China Readings for February 8th

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  • Why China’s housing market will slow, not collapse – The Term Sheet: Fortune’s deals blog Term Sheet -
  • 笑蜀:警惕“汉奸评选”这种下三滥的政治杀戮_评论_环球网 – 摘要:所谓十大汉奸评选,只能用下三滥来形容。不要任何规则、不要任何底线、不惜一切代价、怎样耸动怎样整的做法将会让整个社会的精神氛围更加走向极端,更加走向仇恨与对抗。野蛮是它最大的恶。这最大的恶如果不能遏制,它就会毒化整个政治市场,把本来应该是文明的政治行销变成政治传销,把本来应该是阳光的政治竞争变成政治杀戮。而这,才是我们最应该警惕的。
  • ‘We the People’ Loses Appeal With People Around the World – NYTimes.com- “The U.S. Constitution appears to be losing its appeal as a model for constitutional drafters elsewhere,” according to a new study by David S. Law of Washington University in St. Louis and Mila Versteeg of the University of Virginia.The study, to be published in June in The New York University Law Review, bristles with data. Its authors coded and analyzed the provisions of 729 constitutions adopted by 188 countries from 1946 to 2006, and they considered 237 variables regarding various rights and ways to enforce them.

    “Among the world’s democracies,” Professors Law and Versteeg concluded, “constitutional similarity to the United States has clearly gone into free fall. Over the 1960s and 1970s, democratic constitutions as a whole became more similar to the U.S. Constitution, only to reverse course in the 1980s and 1990s.”

  • U.S. authorities looking into Murdoch foreign payments | Reuters – U.S. authorities are stepping up investigations, including an FBI criminal inquiry, into possible violations by employees of Rupert Murdoch’s media empire of a U.S. law banning corrupt payments to foreign officials such as police, law enforcement and corporate sources said.
    But U.S. investigators have found little to substantiate allegations of phone hacking inside the United States by Murdoch journalists, the sources added
  • The psychology of cupcakes – The Washington Post- As the Modern Cupcake Moment swirls into its second decade, America just might have to admit that what we’re dealing with — 669.4 million sold from October 2010 to October 2011, according to the market research firm NPD — is not a fad. It’s an enduring love affair.“Cupcake culture has been iconic in the U.S. for 100 years,” says Steve Abrams, co-owner of New York’s Magnolia Bakery. American recipes for cake baked in small cups and the term “cup cake” cropped up earlier, in the late 18th and early 19th centuries. “There is no cupcake craze.”
  • 吴思科:中国行使否决权是为维护叙利亚人民的根本利益 – 新华国际 – 新华网 -
  • Beijing office rents more expensive than New York | China Business Watch | Latest Hong Kong, China & World News | SCMP.com- Helped by growing demand and a shortage of supply, Beijing office rents soared last year, making it the world’s fifth most expensive city for office space in terms of occupancy costs, according to international property consultant Cushman & Wakefield (C&W).”As the Chinese calendar moves into the Year of the Dragon, prime office rents in Beijing’s central business district have risen year on year by 75 per cent, a steeper increase than 2010 [48 per cent],” C&W said in a report on the world’s most expensive office locations.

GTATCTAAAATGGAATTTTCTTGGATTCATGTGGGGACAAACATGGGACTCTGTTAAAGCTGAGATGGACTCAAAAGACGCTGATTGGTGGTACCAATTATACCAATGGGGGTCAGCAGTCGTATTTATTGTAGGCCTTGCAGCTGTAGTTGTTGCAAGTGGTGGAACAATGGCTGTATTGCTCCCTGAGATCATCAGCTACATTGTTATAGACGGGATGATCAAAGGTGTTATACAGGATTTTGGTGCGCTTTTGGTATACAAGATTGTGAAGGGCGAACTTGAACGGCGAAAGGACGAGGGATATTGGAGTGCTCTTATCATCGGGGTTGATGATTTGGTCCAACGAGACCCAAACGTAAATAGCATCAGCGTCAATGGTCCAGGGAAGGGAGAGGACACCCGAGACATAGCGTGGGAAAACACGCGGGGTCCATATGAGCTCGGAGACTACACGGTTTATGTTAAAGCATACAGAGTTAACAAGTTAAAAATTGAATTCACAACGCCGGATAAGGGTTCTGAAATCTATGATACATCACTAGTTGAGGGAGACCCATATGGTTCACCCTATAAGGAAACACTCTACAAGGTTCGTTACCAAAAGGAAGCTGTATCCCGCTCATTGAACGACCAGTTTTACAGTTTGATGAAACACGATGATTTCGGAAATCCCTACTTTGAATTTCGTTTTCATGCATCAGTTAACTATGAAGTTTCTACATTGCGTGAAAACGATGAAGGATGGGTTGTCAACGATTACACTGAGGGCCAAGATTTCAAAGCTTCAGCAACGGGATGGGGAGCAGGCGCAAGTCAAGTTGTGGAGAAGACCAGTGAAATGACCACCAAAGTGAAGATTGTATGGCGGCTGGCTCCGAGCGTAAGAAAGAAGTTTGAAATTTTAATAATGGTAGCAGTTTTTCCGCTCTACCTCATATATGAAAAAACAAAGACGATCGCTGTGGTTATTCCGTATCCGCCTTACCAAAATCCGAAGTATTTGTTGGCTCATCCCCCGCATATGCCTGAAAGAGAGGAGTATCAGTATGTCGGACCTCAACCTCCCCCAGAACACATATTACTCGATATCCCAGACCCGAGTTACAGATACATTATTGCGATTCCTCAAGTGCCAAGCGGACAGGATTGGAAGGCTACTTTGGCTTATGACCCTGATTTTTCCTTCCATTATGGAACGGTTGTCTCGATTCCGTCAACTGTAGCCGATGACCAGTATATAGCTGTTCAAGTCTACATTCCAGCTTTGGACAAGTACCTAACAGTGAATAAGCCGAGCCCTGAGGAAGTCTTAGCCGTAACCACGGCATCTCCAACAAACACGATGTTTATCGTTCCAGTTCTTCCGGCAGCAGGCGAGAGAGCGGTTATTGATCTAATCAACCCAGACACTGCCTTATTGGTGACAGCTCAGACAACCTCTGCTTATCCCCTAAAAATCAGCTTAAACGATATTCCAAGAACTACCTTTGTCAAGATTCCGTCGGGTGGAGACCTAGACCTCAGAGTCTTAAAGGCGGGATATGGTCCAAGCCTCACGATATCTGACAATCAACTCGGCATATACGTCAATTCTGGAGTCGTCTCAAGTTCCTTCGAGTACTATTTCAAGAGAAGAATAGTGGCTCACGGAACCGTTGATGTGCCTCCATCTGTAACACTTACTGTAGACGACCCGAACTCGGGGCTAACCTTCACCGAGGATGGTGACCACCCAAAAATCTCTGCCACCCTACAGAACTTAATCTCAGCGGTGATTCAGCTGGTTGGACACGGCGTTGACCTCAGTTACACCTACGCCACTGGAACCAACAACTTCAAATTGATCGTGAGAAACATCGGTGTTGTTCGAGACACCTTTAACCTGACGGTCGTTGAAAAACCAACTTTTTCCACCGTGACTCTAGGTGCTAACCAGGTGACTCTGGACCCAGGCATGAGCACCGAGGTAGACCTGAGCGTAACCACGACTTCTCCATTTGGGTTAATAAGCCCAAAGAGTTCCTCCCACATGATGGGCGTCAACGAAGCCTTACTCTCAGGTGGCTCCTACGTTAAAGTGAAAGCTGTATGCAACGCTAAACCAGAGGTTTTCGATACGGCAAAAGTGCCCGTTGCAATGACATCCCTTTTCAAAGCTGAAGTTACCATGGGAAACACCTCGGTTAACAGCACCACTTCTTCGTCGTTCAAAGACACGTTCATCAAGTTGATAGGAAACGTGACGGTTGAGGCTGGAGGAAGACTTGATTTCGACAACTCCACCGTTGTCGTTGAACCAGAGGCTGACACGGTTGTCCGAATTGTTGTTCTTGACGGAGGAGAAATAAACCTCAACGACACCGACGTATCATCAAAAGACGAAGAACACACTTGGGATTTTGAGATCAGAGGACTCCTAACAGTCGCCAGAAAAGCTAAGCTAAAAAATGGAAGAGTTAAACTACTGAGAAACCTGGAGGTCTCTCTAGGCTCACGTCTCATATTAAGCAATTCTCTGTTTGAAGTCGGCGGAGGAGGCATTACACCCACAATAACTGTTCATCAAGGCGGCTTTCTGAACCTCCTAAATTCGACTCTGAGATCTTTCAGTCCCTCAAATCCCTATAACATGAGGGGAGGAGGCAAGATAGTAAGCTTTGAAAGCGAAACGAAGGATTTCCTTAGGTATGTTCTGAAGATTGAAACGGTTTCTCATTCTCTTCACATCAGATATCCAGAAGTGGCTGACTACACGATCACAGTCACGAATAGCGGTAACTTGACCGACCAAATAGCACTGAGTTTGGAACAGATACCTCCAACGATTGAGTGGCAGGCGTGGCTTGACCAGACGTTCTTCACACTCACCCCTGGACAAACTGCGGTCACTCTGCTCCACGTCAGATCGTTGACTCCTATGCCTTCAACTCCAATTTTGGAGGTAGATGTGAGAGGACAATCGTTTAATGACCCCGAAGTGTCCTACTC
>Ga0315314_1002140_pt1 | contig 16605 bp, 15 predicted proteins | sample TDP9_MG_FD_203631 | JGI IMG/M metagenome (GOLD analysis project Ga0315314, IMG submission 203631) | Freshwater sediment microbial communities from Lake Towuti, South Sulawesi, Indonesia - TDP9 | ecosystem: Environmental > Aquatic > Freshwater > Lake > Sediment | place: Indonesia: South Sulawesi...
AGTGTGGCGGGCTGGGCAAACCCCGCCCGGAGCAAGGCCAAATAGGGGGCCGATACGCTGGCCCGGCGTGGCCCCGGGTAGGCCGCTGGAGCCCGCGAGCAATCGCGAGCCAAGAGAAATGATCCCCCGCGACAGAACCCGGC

• Cornering Commodities Markets: For China, Xstrata/Glencore deal would have larger impact than Facebook IPO | China SignPost™ 洞察中国 -
  • China Bail Out Europe? Quite The Opposite Actualy, As Chinese Banks Cut European Exposure | ZeroHedge -
  • 疑王立军成都美国领馆避难被拒 – crazy rumor about the former chongqing chief of police hit the chinese internet last night as pictures emerged of a massive police presence around the us consulate in chengdu
  • Exposing Shenzhen’s ‘Private’ Property Ruse – Caixin Online -
  • Chinese Foreign Policy syllabus | M. Taylor Fravel -
  • Spreading Meth across the Chinese-North Korean Border « SINO-NK -
  • Exclusive: China buys up Saudi, Russian oil to squeeze Iran | Reuters -
  • Letter from China: How Did Hoekstra Get So Much Wrong? : The New Yorker -
  • The Poisoned Politics of Keystone XL – NYTimes.com- As it turns out, the environmental movement doesn’t just want to shut down Keystone.  Its real goal, as I discovered when I spoke recently to Michael Brune, the executive director of the Sierra Club, is much bigger.  “The effort to stop Keystone is part of a broader effort to stop the expansion of the tar sands,” Brune said.  “It is based on choking off the ability to find markets for tar sands oil.”This is a ludicrous goal.  If it were to succeed, it would be deeply damaging to the national interest of both Canada and the United States.  But it has no chance of succeeding.  Energy is the single most important industry in Canada.  Three-quarters of the Canadian public agree with the Harper government’s diversification strategy.  China’s “thirst” for oil is hardly going to be deterred by the Sierra Club. And the Harper government views the continued development of the tar sands as a national strategic priority.